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Adoption Ban Splits Russia

  • James Brooke

Russia’s new law banning American adoptions of Russian orphans is polarizing Russians into two camps: pro-West and anti-West.

Russia’s parliament voted overwhelmingly last month to bar Americans from adopting Russian orphans. But the vote triggered this last week the largest protest Moscow has seen since President Vladimir Putin was inaugurated last May.

Lowell Highby and his adopted son, Alex, pose in front of their hom in Iowa, Jul. 10, 2012.

Lowell Highby and his adopted son, Alex, pose in front of their hom in Iowa, Jul. 10, 2012.

Anastasia, a high school student, joined a mass protest against the adoption ban with her father and his two adopted children. She is studying English and was eager to register her protest.

"It's really awful that our Duma decided this law because it's really a law of dishonest people,” she said in English.

Nearby in the march of 25,000 protesters was Anna Glukhova, deputy director of an international trading company. She accused Russia’s parliament, or Duma, of voting for the ban in order to distract attention from the case of Moscow lawyer Sergei Magnitsky, who died in a Moscow prison three years ago. Impunity in the case has drawn criticism from Europe and the United States.

“The actions of the Duma upset us,” said Glukhova, who was marching with her husband. “It is scandalous to use orphan children to cover up the murder of Magnitsky. They are ready to sell their conscience. We are not. That is why they are there. And we are here.”

Ekaterina, a 39-year-old mother of a son, held a sign with a sarcastic message: “Clearly, I am a State Department agent, but don’t take revenge on children!”

“What's incredible is that the majority is convinced that America is bad, that we are cooperating with American agents, or even that they pay us,” she said.

Five blocks and two days away from the protests, Duma Deputy Evgeny Fedorov was scornful of the protesters.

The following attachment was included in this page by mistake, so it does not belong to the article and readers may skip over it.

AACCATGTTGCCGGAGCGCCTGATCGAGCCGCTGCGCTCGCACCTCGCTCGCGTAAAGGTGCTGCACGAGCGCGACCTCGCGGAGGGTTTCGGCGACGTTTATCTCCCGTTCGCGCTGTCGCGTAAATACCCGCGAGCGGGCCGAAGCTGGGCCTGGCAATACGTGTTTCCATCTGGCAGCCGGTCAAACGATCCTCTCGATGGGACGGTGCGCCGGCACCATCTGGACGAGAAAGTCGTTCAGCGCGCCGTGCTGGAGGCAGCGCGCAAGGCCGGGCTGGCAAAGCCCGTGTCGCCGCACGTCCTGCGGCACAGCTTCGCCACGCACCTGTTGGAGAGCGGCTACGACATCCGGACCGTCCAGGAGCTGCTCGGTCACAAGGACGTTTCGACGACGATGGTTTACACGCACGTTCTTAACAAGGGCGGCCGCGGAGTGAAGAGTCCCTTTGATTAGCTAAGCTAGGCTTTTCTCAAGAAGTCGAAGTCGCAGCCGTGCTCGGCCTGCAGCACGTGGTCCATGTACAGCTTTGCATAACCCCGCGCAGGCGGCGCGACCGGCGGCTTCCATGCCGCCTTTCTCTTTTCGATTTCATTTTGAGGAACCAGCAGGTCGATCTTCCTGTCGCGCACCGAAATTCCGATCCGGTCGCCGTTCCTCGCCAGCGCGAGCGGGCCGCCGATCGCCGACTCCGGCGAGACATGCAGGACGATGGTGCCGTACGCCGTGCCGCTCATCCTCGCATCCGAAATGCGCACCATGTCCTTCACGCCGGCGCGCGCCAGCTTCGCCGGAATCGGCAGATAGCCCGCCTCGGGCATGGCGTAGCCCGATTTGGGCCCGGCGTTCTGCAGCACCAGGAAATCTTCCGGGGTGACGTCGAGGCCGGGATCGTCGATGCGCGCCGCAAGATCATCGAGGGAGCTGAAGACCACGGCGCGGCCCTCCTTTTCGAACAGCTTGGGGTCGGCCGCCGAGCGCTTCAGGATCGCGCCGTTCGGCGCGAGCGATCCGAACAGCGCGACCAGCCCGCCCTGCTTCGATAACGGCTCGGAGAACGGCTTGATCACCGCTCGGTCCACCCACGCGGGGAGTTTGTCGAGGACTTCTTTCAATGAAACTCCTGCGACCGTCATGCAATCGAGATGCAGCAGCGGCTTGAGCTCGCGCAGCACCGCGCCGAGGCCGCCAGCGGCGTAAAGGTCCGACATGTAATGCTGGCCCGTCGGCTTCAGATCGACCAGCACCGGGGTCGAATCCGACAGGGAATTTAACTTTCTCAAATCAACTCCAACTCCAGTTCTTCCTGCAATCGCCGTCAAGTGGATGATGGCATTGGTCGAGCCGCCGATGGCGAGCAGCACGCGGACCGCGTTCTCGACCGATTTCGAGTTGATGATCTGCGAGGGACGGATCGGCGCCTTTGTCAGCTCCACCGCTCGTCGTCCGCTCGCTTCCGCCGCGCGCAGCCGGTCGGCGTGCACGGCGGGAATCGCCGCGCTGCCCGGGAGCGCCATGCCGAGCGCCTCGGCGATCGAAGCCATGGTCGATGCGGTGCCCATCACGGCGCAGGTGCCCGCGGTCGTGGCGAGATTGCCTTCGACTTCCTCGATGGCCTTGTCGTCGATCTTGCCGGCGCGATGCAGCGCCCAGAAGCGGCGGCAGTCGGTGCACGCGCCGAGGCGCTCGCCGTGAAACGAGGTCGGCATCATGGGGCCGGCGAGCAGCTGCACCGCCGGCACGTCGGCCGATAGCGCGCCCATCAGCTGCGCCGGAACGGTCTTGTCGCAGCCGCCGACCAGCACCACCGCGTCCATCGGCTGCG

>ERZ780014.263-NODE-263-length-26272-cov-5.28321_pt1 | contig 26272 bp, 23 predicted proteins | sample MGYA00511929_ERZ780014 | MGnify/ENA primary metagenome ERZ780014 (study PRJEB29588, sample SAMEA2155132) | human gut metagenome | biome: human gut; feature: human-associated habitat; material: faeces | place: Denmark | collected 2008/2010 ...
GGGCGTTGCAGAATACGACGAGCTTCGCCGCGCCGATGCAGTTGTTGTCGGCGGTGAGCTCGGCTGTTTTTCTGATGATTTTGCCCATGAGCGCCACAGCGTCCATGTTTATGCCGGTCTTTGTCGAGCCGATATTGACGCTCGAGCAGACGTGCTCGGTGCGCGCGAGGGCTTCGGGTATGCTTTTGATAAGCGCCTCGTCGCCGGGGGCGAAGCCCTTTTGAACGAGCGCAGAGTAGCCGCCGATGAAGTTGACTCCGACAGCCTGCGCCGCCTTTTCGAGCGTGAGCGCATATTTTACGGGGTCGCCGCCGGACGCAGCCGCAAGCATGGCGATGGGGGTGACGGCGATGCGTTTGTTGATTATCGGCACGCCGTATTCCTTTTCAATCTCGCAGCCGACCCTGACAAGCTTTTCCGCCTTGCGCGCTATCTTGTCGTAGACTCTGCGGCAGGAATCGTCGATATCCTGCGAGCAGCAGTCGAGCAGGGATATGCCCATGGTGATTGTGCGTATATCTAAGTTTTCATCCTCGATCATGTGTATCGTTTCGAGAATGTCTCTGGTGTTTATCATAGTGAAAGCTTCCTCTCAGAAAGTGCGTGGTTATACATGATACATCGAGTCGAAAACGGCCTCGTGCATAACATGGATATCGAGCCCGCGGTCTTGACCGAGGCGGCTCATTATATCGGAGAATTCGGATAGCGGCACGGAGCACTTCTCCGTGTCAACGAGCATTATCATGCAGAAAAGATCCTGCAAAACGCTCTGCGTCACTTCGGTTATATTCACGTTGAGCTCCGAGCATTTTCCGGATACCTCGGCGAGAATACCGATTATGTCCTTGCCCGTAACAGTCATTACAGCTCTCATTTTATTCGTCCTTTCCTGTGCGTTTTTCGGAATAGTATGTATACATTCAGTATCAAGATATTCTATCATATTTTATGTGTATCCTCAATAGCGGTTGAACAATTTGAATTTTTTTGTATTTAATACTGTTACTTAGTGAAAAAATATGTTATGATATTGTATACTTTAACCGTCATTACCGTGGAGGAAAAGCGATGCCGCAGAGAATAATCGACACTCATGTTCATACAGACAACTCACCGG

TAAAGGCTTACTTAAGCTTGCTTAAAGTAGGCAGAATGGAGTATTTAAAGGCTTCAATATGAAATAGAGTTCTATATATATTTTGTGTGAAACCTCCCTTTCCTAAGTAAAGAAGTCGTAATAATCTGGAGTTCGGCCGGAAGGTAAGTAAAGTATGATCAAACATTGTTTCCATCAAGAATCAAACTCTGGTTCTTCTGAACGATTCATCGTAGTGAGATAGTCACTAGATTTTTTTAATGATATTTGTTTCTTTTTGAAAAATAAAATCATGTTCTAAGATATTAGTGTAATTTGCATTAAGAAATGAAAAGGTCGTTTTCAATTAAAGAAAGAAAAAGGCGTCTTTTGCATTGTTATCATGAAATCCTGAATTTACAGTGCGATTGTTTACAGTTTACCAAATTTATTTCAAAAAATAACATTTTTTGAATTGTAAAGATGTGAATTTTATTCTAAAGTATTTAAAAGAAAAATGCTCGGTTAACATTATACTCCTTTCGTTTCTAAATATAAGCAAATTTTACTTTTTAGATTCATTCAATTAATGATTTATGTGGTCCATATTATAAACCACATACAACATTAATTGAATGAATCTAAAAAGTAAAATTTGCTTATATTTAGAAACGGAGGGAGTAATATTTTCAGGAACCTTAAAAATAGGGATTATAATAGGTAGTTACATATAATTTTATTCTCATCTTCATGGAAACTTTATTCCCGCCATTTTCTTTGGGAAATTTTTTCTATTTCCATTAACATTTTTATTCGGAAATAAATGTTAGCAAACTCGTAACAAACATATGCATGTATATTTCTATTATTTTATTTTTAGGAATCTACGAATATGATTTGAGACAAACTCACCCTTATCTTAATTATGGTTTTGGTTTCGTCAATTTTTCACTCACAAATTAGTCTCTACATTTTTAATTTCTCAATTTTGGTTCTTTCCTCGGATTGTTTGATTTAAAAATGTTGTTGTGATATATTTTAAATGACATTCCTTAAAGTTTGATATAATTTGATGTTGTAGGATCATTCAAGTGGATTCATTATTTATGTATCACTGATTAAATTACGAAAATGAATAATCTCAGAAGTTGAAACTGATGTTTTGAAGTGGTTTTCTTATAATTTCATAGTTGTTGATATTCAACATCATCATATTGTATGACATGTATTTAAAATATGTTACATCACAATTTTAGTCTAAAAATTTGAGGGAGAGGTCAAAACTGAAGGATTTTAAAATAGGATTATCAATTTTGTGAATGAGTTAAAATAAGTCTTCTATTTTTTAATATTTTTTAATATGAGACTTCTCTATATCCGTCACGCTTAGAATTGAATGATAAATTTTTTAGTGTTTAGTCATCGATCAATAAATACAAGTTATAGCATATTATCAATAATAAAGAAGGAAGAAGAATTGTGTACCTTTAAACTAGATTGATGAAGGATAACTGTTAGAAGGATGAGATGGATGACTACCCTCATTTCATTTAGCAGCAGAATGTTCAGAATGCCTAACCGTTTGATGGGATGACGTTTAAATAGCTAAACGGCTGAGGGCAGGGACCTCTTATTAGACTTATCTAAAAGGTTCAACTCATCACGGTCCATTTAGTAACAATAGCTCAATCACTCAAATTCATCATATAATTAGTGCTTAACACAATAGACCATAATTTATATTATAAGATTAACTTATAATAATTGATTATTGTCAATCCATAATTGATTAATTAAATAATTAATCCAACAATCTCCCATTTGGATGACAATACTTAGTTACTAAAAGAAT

“The participants of the recent protests in Russia, I see them as strange people because they support selling our own children overseas,” said Fedorov, who trained in the Soviet era to be a military engineer.

Fedorov, a deputy with the ruling United Russia party, criticized the new American law that bans American visas and bank accounts for Russian officials suspected of involvement in the Magnitsky case and other human rights violations. He called the new law an attack on Russia.

“In the law it is written openly that Russians are second class people,” Fedorov said, giving his interpretation of the ban. “That is not welcomed by Russia. Everyone has made this mistake, Hitler, not understanding the mentality of the Russian people.”

Swedish economist Anders Aslund is based in Washington, where he is a senior fellow with the Peterson Institute for International Economics. On a visit to Moscow Thursday, he said the big picture is that President Putin is trying to retain his domestic political base by exploiting Russians’ historic suspicion of the West.

"President Putin ran his campaign on anti-Americanism as one of the big things,” Aslund said, referring to the Russian presidential election campaign of one year ago. “And to the surprise of everybody, he has not let down, but aggravated this campaign."

At the demonstration, Andrei Kazakevich said politicians are hurting real people.

“I think it is ridiculous. I think it is hurting our children,” said Kazakevich, an English-speaking job recruiter.

At the end of the march, protesters threw photos of Duma deputies in a dumpster. The posters were marked: “Shame.”

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